High-School Research initiative

Project Website

https://projectreporter.nih.gov/project_info_description.cfm?aid=9096628

Project Description

The High-school Research Initiative (HRI) builds on the infrastructure of The University of Texas Freshman Research Initiative (FRI) and UTeach to engage underserved high school students in designing and conducting research projects that aim to answer real- life scientific questions, help students develop scientific reasoning skills as they make scientific discoveries, provide students access to a rigorous academic core, improve transition to college, and prepare teachers to mentor students in scientific research. These activities will allow students to grow their awareness of science and research as means to creating new knowledge and to build confidence in their ability to make meaningful contributions to the scientific community and the public.

Abstract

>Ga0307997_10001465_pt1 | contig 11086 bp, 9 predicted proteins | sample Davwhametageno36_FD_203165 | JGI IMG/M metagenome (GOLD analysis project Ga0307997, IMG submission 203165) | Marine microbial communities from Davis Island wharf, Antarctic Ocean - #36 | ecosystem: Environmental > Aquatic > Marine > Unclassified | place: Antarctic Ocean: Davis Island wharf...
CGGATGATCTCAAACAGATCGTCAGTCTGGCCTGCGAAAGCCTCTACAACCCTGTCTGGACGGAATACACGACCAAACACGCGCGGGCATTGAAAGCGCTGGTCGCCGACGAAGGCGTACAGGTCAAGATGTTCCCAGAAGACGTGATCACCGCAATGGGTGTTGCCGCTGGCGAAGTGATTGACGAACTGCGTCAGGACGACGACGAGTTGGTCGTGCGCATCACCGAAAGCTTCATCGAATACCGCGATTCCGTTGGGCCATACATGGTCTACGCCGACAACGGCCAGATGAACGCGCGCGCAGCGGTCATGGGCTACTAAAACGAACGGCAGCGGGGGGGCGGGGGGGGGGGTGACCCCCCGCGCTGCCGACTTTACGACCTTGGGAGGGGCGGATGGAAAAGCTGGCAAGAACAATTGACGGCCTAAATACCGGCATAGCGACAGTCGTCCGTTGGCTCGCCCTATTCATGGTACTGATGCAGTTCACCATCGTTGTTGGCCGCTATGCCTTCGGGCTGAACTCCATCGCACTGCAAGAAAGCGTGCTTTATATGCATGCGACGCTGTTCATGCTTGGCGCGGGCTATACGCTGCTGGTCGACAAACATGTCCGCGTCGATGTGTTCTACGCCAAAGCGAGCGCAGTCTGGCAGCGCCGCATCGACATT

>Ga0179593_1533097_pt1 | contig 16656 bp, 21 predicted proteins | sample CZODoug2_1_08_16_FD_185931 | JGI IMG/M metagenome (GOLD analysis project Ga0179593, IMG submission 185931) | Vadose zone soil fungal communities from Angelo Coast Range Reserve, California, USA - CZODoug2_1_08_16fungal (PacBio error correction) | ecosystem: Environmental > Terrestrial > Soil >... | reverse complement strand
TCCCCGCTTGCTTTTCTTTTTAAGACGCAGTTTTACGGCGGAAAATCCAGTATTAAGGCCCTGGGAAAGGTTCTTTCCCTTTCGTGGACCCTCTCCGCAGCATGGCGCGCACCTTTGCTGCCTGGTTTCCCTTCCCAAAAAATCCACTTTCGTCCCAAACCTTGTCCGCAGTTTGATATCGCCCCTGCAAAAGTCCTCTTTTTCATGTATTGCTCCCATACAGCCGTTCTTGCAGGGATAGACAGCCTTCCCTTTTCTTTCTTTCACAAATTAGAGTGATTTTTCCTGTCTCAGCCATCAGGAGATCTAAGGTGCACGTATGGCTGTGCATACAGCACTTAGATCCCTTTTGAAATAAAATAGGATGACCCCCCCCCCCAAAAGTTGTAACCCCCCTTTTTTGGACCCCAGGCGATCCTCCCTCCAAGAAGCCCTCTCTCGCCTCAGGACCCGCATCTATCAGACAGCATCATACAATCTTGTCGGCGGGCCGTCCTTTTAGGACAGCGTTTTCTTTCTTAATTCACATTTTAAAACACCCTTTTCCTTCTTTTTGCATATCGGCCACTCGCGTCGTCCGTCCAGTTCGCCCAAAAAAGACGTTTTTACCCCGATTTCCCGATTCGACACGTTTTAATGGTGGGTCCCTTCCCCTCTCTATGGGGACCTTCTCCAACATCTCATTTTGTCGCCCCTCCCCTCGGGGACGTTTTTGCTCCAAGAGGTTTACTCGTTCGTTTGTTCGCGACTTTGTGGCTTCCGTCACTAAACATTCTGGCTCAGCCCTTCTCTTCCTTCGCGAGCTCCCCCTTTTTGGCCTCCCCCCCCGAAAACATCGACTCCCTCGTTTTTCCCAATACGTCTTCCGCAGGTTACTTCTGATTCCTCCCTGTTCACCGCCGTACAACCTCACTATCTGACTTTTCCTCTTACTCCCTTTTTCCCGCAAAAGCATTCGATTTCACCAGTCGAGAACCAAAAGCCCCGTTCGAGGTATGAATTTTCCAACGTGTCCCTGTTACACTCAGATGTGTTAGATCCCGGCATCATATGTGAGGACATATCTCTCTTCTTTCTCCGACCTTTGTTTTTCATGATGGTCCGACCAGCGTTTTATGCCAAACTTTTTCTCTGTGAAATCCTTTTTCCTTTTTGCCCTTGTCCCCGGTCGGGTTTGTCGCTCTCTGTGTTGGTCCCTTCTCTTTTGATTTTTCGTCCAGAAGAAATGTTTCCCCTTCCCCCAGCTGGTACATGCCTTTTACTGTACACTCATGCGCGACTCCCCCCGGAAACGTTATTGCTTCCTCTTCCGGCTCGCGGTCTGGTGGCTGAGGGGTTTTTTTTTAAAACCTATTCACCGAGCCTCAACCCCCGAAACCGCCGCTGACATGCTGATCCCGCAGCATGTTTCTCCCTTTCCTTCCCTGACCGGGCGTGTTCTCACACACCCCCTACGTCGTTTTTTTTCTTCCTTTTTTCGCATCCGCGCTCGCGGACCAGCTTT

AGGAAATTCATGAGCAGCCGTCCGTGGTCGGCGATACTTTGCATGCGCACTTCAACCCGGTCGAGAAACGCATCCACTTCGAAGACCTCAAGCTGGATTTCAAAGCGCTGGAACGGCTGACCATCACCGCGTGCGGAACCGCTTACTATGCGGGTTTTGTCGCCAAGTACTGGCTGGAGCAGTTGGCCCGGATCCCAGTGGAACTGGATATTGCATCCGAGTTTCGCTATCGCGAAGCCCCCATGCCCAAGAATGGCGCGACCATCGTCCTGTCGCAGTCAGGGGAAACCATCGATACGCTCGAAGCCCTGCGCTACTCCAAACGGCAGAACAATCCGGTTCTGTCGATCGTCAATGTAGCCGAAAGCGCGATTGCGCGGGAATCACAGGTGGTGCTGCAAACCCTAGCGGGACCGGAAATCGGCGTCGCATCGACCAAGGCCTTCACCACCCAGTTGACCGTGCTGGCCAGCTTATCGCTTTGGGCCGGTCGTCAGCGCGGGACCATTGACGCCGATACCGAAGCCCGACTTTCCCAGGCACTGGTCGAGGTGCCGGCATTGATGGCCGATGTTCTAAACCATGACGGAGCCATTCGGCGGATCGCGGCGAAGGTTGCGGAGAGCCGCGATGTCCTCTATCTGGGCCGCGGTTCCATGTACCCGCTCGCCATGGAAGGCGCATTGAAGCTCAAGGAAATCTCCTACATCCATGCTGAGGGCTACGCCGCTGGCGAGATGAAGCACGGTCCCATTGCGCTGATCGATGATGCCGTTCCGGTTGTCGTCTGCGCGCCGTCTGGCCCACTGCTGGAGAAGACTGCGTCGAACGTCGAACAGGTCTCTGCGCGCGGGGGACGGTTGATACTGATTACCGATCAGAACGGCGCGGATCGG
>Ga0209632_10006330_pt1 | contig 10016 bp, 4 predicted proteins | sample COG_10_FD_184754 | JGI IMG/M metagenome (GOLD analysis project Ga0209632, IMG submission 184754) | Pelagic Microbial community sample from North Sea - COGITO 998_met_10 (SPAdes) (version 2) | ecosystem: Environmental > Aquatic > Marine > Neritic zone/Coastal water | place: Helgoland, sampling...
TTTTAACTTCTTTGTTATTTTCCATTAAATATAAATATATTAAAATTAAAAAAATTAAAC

There is a well-recognized national need for more K-12 students to pursue undergraduate education and careers in STEM, especially students from underrepresented backgrounds. The overall goal of the High-school Research Initiative (HRI) is to broaden and diversify the national STEM workforce by integrating scientific research experiences into the high school science curriculum in a way that supports students’ matriculation into college and their persistence in science. HRI is a partnership between under-served high schools in central Texas and two nationally recognized STEM education programs at The University of Texas at Austin (UT): the Freshman Research Initiative (FRI) and UTeach. FRI is an ambitious program that involves 800+ freshmen and sophomores in conducting scientific research through ‘research streams.’ In each stream, 40 undergraduates are mentored by a PhD-level Research Educator, a faculty Principal Investigator, a graduate teaching assistant, and undergraduate peer mentors in conducting independent research projects related to the scientific theme of the stream, such as designing DNA aptamers as biological sensors, developing software apps for clinical diagnostics, and examining changes in neural circuitry during learning and memory. Prior to joining a stream, undergraduates complete a research methods course, originally developed by UTeach to engage science and math majors in the inquiry process as part of their preparation to become secondary math and science teachers. HRI will combine FRI’s model for involving students in research at scale and UTeach’s inquiry curriculum and instructional approach. Specifically, HRI will involve the development, implementation, and evaluation of a yearlong, dual-enrollment, inquiry/research course, titled Research Methods (RM). The Research Methods course aligns with the emphasis on science practices in the Next Generation Science Standards, and will help schools meet the new Texas high school graduation requirements. When HRI reaches full scale, 250 students and 10 teachers will work with 10 FRI research streams each year to conduct original, publishable research. Students will develop skills in the design, conduct, interpretation, communication, and ethics of science research, and teachers and scientists will develop skills in mentoring students in research. Evaluation will provide rigorous evidence of the impact of participating in HRI on important outcomes for all participants that are linked to student persistence in science, most notably students’ enrollment in college and pursuit of science majors.